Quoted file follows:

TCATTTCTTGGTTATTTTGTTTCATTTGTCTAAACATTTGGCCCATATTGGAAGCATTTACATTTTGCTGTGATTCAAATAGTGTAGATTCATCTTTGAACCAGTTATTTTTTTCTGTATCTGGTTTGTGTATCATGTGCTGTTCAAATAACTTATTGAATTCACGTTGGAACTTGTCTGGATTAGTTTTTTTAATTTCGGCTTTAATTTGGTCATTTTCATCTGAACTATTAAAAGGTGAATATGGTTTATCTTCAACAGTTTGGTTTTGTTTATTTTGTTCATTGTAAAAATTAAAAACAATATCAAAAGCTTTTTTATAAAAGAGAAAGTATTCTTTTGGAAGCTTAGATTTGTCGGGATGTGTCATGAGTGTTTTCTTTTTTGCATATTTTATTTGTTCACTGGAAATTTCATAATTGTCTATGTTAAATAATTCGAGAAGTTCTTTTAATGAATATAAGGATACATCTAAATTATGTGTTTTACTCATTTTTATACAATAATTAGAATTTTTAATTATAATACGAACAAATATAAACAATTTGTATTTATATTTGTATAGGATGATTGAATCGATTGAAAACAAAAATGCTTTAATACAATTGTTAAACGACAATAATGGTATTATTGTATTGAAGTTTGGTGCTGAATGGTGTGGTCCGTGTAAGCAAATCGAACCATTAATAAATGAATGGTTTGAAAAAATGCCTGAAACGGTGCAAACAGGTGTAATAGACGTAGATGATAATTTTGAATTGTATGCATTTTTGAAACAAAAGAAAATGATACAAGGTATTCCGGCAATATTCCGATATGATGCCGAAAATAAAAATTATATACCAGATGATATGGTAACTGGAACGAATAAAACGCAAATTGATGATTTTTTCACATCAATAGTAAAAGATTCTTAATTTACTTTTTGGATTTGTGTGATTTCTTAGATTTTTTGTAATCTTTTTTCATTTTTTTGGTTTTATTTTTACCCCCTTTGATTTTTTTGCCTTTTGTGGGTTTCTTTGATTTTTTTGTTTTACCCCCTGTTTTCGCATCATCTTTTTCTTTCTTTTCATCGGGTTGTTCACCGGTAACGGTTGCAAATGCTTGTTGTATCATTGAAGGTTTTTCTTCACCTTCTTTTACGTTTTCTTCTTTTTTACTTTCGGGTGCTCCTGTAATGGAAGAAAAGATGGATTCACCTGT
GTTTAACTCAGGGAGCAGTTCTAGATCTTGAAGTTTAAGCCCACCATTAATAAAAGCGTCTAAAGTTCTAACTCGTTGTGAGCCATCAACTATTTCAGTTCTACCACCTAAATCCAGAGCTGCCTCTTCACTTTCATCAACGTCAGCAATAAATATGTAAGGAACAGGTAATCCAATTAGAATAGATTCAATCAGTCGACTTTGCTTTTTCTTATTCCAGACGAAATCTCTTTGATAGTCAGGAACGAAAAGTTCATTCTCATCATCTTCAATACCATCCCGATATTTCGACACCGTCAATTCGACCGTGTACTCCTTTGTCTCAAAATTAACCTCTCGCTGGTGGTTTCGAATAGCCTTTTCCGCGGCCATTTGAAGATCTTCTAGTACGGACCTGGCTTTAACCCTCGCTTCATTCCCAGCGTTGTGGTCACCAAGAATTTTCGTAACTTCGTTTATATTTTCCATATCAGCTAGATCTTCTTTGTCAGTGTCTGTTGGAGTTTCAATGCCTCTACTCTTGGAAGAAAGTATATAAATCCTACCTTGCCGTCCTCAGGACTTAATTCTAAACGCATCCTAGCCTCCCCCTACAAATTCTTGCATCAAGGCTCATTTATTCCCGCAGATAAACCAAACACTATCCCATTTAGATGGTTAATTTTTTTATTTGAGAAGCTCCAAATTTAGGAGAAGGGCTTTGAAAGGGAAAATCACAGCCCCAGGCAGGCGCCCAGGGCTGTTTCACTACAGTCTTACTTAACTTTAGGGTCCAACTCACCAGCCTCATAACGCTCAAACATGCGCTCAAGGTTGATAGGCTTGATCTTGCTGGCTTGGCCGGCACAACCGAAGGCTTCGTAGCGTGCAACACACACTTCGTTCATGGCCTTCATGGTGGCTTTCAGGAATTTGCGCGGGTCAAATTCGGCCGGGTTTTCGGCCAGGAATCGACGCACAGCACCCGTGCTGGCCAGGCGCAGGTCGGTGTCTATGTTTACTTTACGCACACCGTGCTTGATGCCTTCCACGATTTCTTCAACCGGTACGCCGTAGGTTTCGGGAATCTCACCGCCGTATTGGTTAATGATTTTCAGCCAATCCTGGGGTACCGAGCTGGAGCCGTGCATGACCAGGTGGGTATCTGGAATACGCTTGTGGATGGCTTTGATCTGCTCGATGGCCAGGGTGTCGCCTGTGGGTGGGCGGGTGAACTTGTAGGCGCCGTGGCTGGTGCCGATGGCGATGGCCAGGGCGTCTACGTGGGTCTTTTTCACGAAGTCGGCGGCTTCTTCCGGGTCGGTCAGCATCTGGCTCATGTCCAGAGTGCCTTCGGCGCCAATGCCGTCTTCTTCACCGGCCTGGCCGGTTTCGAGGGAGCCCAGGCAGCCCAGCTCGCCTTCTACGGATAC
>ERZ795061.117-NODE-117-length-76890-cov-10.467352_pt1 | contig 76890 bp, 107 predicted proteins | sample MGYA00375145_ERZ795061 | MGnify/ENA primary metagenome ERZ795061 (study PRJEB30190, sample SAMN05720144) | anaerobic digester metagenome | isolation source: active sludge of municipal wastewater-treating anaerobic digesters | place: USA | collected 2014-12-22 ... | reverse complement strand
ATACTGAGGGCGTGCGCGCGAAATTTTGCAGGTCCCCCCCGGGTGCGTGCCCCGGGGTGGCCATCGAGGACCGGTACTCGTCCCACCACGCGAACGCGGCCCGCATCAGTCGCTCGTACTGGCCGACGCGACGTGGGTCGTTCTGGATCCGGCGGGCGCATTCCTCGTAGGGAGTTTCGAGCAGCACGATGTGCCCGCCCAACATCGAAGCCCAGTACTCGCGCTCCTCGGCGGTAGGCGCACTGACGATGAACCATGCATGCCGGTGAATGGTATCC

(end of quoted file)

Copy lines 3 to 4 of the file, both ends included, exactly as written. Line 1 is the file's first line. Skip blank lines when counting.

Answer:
>ERZ795061.117-NODE-117-length-76890-cov-10.467352_pt1 | contig 76890 bp, 107 predicted proteins | sample MGYA00375145_ERZ795061 | MGnify/ENA primary metagenome ERZ795061 (study PRJEB30190, sample SAMN05720144) | anaerobic digester metagenome | isolation source: active sludge of municipal wastewater-treating anaerobic digesters | place: USA | collected 2014-12-22 ... | reverse complement strand
ATACTGAGGGCGTGCGCGCGAAATTTTGCAGGTCCCCCCCGGGTGCGTGCCCCGGGGTGGCCATCGAGGACCGGTACTCGTCCCACCACGCGAACGCGGCCCGCATCAGTCGCTCGTACTGGCCGACGCGACGTGGGTCGTTCTGGATCCGGCGGGCGCATTCCTCGTAGGGAGTTTCGAGCAGCACGATGTGCCCGCCCAACATCGAAGCCCAGTACTCGCGCTCCTCGGCGGTAGGCGCACTGACGATGAACCATGCATGCCGGTGAATGGTATCC